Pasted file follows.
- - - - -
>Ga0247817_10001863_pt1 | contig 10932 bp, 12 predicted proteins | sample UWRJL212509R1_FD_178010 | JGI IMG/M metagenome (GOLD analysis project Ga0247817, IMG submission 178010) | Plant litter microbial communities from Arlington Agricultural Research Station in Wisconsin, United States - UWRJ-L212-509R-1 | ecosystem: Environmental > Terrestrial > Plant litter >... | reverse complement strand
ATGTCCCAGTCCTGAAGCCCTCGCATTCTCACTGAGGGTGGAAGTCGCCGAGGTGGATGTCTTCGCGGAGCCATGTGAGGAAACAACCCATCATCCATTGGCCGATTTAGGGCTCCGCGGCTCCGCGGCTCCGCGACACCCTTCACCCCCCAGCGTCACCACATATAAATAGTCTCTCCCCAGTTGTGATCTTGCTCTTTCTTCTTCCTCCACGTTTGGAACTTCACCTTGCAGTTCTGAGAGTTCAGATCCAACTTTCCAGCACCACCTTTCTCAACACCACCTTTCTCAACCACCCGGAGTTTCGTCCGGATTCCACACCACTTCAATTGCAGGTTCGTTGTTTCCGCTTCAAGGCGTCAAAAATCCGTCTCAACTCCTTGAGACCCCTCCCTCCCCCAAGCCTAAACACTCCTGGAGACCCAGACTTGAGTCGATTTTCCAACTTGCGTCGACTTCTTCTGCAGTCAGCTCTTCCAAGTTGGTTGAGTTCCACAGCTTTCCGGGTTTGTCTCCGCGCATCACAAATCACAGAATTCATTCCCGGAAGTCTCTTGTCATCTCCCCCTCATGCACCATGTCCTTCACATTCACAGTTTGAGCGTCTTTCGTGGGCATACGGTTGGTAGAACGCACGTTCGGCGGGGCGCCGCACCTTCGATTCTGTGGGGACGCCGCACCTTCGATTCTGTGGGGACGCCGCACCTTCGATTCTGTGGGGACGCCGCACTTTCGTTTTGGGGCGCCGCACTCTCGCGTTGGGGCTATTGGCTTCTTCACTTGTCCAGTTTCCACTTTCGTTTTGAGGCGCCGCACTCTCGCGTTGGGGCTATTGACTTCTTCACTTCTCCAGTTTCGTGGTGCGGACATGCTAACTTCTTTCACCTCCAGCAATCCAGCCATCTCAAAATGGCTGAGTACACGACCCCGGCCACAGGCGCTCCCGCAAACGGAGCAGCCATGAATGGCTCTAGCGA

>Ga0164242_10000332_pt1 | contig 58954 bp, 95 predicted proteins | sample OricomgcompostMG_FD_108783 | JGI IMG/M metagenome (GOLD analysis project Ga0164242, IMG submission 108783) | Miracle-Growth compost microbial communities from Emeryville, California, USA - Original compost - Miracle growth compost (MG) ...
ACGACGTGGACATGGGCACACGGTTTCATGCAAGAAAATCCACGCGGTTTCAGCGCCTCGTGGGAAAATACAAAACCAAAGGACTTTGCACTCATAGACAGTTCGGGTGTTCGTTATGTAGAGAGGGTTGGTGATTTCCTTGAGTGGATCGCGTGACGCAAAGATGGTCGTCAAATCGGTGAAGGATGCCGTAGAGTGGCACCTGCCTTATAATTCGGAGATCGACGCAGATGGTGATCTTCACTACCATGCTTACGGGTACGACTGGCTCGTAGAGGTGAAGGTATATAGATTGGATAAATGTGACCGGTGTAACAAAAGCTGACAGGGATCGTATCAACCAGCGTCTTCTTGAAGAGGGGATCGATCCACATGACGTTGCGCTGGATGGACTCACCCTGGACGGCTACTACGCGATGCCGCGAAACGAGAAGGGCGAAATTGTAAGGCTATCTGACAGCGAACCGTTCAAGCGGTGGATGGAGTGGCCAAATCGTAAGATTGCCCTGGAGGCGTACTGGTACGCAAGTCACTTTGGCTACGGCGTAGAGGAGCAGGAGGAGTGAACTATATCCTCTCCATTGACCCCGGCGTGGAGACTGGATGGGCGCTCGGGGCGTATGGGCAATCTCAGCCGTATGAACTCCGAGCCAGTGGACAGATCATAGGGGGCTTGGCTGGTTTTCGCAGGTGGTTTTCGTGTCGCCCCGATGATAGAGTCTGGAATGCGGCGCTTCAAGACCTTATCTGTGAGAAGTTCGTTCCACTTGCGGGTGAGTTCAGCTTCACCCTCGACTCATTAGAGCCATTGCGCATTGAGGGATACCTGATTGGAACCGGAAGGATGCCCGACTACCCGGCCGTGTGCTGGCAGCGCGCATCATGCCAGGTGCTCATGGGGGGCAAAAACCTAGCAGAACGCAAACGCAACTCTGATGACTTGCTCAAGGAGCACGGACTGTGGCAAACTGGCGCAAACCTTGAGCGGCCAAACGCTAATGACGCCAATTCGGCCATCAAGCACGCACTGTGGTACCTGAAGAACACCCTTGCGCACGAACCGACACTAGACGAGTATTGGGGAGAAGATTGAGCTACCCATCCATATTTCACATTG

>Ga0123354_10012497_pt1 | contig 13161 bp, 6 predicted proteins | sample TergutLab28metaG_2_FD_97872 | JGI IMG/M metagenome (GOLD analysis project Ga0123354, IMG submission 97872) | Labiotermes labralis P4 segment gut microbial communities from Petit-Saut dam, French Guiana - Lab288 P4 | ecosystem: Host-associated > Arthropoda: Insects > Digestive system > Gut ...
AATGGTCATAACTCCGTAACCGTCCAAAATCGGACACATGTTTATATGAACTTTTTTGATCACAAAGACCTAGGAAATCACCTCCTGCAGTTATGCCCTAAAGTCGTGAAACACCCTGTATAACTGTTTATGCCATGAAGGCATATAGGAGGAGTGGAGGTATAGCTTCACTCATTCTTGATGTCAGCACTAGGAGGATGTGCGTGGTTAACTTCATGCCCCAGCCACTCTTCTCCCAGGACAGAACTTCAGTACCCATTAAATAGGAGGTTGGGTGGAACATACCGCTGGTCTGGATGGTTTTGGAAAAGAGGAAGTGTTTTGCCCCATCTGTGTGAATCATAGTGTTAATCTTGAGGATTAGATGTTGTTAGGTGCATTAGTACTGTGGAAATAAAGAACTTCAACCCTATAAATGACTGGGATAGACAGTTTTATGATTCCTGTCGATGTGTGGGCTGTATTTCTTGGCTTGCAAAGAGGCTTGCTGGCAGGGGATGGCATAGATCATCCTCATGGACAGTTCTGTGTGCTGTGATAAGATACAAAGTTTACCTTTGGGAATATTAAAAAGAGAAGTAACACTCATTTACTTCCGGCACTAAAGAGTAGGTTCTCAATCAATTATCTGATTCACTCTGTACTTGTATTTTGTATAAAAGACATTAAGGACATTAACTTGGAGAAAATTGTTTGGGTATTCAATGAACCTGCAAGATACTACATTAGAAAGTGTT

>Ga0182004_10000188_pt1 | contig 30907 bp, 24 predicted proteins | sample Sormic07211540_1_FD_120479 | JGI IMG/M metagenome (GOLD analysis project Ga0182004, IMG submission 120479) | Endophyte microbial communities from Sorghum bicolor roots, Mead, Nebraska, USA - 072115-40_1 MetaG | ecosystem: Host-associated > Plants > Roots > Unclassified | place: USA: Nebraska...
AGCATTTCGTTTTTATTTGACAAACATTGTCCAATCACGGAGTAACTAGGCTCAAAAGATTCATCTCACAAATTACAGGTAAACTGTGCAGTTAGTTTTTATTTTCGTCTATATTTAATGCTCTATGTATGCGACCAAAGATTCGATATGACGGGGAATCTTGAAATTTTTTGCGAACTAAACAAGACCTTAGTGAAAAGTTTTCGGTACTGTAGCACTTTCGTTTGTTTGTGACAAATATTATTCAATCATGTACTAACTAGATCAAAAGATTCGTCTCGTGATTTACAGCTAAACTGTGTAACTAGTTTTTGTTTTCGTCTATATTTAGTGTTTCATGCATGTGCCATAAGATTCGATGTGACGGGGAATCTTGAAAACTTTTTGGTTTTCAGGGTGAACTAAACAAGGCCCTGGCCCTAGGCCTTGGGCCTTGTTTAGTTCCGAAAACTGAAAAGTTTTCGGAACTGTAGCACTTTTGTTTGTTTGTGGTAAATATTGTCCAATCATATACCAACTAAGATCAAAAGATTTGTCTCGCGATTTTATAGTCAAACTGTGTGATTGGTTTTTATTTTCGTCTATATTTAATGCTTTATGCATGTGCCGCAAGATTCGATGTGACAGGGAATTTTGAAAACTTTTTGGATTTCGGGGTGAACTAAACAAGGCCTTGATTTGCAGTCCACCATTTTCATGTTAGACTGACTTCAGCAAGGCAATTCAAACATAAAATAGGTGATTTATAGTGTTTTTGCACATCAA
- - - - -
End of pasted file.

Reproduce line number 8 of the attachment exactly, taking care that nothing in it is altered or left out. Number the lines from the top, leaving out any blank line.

AGCATTTCGTTTTTATTTGACAAACATTGTCCAATCACGGAGTAACTAGGCTCAAAAGATTCATCTCACAAATTACAGGTAAACTGTGCAGTTAGTTTTTATTTTCGTCTATATTTAATGCTCTATGTATGCGACCAAAGATTCGATATGACGGGGAATCTTGAAATTTTTTGCGAACTAAACAAGACCTTAGTGAAAAGTTTTCGGTACTGTAGCACTTTCGTTTGTTTGTGACAAATATTATTCAATCATGTACTAACTAGATCAAAAGATTCGTCTCGTGATTTACAGCTAAACTGTGTAACTAGTTTTTGTTTTCGTCTATATTTAGTGTTTCATGCATGTGCCATAAGATTCGATGTGACGGGGAATCTTGAAAACTTTTTGGTTTTCAGGGTGAACTAAACAAGGCCCTGGCCCTAGGCCTTGGGCCTTGTTTAGTTCCGAAAACTGAAAAGTTTTCGGAACTGTAGCACTTTTGTTTGTTTGTGGTAAATATTGTCCAATCATATACCAACTAAGATCAAAAGATTTGTCTCGCGATTTTATAGTCAAACTGTGTGATTGGTTTTTATTTTCGTCTATATTTAATGCTTTATGCATGTGCCGCAAGATTCGATGTGACAGGGAATTTTGAAAACTTTTTGGATTTCGGGGTGAACTAAACAAGGCCTTGATTTGCAGTCCACCATTTTCATGTTAGACTGACTTCAGCAAGGCAATTCAAACATAAAATAGGTGATTTATAGTGTTTTTGCACATCAA